Fujikura Speeder Evolution Golf Shaft Review

Fujikura Speeder Evolution Driver Shaft

Russ Ryden, Golf Digest America’s 100 Best Clubfitter
Fit2Score, Dallas Fort Worth, Texas

FujiSpeed15 vs 14The Fujikura Speeder 757 was my introduction to premium driver shafts many years ago. The Speeder brand name disappeared for many years. It was brought back a few years ago as the Motore Speeder, a complex matrix of 26 shafts, featuring 3 launch designs, each in an array of weight and flex. In late 2013 the Speeder brand was reintroduced with 8 shafts, numbered like the original Speeder. The Fujikura Speeder Evolution came to the golfing public in 2015. It is designed to handle the heavier driver heads we are now seeing. As you can see in this illustration, the tip is stiffer and there is a tip-mid stiffness adjustment as part of the design update.

Like all of the Speeder models from Fujikura the profiles are consistent throughout the model. As the weight increases so does the stiffness. The Speeder 474 R2 weighs 48 grams uncut. The weights and stiffness ascend from a 4″ deflection yielding 5.8 lbs for the 474R2, and 8.6 lbs for the 79 gram 757X.  The raw shafts are 47″ long, not the typical 46″.

Lets take a look at the profiles, they vary by model: 

The technical discussion and measurements are available only to registered readers

The Speeder Evolution is a classical design, mid soft in relation to a stiffer butt and tip.This design is a good fit for the majority of golfers. We can see the research done on the 3D ENSO system shaping the butt to create softer handles.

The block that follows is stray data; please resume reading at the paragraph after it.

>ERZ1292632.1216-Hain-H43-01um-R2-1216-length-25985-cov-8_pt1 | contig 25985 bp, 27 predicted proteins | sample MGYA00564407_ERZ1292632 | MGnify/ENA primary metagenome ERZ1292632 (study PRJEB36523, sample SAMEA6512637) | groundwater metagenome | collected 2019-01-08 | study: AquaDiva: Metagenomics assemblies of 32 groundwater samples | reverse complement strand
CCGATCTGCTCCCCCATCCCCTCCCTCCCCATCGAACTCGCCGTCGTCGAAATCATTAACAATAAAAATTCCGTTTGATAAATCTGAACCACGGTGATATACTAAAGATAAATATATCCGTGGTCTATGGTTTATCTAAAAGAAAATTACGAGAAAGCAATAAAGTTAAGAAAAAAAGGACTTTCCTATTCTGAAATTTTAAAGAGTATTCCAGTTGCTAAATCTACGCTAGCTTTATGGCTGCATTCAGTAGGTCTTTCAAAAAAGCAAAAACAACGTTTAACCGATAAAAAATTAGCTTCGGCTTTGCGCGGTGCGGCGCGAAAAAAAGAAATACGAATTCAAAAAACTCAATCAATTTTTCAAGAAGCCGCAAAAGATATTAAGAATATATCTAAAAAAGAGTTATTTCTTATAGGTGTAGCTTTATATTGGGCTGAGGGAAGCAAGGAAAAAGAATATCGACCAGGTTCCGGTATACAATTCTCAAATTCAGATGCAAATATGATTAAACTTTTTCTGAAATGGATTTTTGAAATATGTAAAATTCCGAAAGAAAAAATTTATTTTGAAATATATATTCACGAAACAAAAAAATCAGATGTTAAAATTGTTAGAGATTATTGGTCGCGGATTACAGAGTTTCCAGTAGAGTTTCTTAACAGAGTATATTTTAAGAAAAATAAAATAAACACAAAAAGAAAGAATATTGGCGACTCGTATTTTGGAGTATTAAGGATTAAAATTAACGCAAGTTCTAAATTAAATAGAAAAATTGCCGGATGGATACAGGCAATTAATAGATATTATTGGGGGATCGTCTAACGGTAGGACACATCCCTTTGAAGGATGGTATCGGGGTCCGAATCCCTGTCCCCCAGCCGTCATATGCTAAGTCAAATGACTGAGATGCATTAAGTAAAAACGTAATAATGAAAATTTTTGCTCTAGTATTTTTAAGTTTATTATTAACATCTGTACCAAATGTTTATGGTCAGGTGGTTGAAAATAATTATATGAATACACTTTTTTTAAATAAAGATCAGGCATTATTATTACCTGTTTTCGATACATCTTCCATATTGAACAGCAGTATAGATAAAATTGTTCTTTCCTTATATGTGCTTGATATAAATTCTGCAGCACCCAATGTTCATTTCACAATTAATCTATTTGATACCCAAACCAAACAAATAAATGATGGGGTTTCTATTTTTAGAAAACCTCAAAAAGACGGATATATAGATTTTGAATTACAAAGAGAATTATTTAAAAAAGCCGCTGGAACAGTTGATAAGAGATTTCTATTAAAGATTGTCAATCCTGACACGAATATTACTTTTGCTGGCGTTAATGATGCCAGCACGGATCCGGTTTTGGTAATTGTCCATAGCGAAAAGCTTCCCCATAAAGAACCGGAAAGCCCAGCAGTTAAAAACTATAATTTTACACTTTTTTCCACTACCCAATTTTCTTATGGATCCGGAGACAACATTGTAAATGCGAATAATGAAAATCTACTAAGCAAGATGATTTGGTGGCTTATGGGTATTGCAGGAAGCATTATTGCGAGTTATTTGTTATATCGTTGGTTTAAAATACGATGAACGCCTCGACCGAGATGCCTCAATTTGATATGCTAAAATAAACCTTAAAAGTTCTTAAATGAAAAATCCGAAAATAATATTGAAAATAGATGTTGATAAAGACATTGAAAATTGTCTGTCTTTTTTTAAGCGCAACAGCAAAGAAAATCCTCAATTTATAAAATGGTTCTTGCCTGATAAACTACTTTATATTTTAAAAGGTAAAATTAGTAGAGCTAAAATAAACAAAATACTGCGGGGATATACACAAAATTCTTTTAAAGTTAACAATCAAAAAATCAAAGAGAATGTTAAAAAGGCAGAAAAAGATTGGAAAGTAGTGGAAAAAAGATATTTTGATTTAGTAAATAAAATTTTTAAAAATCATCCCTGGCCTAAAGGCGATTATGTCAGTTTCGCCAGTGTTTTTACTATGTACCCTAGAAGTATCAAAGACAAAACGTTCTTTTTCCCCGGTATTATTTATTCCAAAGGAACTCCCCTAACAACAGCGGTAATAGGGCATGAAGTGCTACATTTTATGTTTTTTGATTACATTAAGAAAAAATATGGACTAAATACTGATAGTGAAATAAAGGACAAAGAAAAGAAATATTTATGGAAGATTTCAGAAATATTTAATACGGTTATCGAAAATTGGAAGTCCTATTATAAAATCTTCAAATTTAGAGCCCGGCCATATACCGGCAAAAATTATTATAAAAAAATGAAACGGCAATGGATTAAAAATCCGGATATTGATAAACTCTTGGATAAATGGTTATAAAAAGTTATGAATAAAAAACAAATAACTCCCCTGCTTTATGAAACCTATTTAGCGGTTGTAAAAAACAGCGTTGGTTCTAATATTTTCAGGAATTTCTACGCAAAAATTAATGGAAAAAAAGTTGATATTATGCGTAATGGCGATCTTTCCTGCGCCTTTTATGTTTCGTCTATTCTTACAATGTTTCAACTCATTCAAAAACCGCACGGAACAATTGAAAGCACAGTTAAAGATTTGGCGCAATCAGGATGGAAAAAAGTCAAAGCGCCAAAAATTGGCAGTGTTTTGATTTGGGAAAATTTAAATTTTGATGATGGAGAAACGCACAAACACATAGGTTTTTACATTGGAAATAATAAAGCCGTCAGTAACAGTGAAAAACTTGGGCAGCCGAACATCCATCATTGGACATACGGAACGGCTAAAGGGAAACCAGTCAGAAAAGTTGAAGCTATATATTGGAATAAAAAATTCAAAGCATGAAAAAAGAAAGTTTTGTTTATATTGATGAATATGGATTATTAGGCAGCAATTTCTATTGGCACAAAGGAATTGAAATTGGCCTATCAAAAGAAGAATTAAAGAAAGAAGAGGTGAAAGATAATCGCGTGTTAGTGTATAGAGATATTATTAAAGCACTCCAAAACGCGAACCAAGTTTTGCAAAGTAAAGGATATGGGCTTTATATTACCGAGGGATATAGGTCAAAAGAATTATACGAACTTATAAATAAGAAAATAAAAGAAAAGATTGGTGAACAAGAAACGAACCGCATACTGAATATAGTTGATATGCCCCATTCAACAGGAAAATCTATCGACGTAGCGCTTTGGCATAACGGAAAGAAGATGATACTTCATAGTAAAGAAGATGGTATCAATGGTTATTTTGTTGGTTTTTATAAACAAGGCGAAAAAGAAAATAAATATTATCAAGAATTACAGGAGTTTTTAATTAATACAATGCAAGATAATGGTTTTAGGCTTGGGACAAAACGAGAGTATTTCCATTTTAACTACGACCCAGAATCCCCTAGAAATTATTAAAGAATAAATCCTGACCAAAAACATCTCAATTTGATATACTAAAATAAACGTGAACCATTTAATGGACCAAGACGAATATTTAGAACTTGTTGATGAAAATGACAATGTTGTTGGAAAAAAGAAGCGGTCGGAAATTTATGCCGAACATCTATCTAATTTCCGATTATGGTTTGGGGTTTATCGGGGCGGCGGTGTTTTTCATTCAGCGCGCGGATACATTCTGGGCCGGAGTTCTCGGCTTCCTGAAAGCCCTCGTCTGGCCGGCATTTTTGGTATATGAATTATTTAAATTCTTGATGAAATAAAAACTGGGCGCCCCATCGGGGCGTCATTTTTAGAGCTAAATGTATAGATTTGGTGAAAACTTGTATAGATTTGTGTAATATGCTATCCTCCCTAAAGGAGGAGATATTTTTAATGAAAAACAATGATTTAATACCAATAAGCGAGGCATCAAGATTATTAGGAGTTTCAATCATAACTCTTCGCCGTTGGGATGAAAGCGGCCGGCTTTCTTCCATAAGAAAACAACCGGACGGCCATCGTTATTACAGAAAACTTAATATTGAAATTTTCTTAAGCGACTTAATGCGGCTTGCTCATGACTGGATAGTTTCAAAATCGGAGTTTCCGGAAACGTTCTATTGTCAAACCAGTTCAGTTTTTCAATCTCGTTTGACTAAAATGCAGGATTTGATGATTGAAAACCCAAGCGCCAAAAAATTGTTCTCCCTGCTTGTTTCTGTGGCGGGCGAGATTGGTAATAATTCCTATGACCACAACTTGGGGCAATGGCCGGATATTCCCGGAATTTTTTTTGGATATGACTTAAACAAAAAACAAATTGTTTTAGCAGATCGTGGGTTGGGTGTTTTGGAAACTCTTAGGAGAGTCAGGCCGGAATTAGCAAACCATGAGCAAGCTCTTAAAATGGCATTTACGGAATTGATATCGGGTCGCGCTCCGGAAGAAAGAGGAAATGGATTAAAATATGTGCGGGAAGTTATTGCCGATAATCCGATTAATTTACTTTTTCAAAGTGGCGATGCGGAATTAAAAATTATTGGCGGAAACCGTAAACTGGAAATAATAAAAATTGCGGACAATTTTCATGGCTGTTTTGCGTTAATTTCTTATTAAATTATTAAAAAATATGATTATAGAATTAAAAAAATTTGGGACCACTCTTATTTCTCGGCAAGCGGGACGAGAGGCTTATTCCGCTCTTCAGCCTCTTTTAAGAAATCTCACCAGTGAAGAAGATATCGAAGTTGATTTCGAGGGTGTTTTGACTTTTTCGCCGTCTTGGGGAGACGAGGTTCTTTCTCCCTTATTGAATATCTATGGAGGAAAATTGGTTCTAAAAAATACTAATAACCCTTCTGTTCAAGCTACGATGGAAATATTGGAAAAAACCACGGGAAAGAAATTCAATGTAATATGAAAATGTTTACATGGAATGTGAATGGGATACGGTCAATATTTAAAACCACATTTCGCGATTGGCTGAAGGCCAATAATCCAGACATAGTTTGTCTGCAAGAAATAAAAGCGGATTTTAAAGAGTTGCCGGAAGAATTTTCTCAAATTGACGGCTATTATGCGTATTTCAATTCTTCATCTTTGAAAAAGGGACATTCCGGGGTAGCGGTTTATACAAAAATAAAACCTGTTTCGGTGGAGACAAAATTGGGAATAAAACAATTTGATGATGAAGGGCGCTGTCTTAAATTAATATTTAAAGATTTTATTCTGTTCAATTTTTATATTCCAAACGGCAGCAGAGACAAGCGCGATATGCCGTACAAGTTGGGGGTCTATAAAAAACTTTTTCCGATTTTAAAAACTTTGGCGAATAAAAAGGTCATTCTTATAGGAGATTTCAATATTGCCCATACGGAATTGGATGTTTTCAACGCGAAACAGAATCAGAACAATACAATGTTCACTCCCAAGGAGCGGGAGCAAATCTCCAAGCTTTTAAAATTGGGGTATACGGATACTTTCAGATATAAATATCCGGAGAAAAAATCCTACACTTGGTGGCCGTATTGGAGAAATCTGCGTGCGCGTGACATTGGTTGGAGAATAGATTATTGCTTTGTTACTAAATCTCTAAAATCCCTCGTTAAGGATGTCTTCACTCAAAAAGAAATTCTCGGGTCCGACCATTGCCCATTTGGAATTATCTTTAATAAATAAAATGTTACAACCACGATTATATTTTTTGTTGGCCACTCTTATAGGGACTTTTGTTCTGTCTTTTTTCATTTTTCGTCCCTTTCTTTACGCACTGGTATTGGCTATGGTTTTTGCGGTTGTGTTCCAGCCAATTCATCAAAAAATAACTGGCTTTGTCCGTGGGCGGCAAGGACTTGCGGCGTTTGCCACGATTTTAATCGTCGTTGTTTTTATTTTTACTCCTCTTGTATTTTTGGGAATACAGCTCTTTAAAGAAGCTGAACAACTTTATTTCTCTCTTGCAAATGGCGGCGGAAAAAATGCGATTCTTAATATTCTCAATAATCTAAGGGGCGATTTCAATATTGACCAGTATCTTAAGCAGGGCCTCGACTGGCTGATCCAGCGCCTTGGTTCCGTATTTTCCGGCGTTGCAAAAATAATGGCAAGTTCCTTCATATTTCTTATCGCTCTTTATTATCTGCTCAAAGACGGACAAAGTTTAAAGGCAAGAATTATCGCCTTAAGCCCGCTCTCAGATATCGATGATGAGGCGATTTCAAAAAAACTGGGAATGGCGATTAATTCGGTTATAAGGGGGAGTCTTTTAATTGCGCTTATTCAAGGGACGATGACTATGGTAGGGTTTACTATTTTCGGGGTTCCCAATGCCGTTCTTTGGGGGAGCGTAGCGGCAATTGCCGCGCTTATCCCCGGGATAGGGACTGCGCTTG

FujiSpeed15HoopAn interesting aspect of these shafts stood out during hoop stiffness testing. A significant ‘bump’ of hoop stiffness in the high midsection of the shaft. If you look at the EI curves you will see this is where the shaft is quickly descending in stiffness. At that point, an ultra high modulus hoop ply was added to preserve shaft stability.

Hoop stiffness is a function of wall thickness. near the tip, where the wall of the shaft are thick, the hoop stiffness is high. This graphic shows hoop deflection measurements. The less deflection, the stiffer that area of the shaft is. This is hoop stiffness, not bend stiffness. Hoop stiffness relates to the shaft ovalizing. The lower the number, the less oval deformation I measured. So, the dips you see are increases in hoop stiffness. The design objective in the Fujikura Speeder Evolution is to create shaft stability, and hence feel, in the section of the shaft where to majority of the load related bending occurs. What you see is the result of engineered wall thickness and high density pitch fiber pregreg in the hoop orientation, stabilizing the mid/butt region of the shaft.

An interesting discussion on another golf forum contained this comment, “This is the answer to all the “profile is profile” theorists – whose claim is that if I match bend pattern, weight, balance point and frequency then my $12 shaft is the same as your $175 shaft. Torque progression and distribution aren’t as handy to quantify but are essential elements in any high-performance design, and aren’t to be had for peanuts.”  We see in the Speeder Evolution design is what this writer was talking about. A highly evolved design using the latest high density fibers, fiber orientation and wall thickness control to create a performance enhancing golf shaft.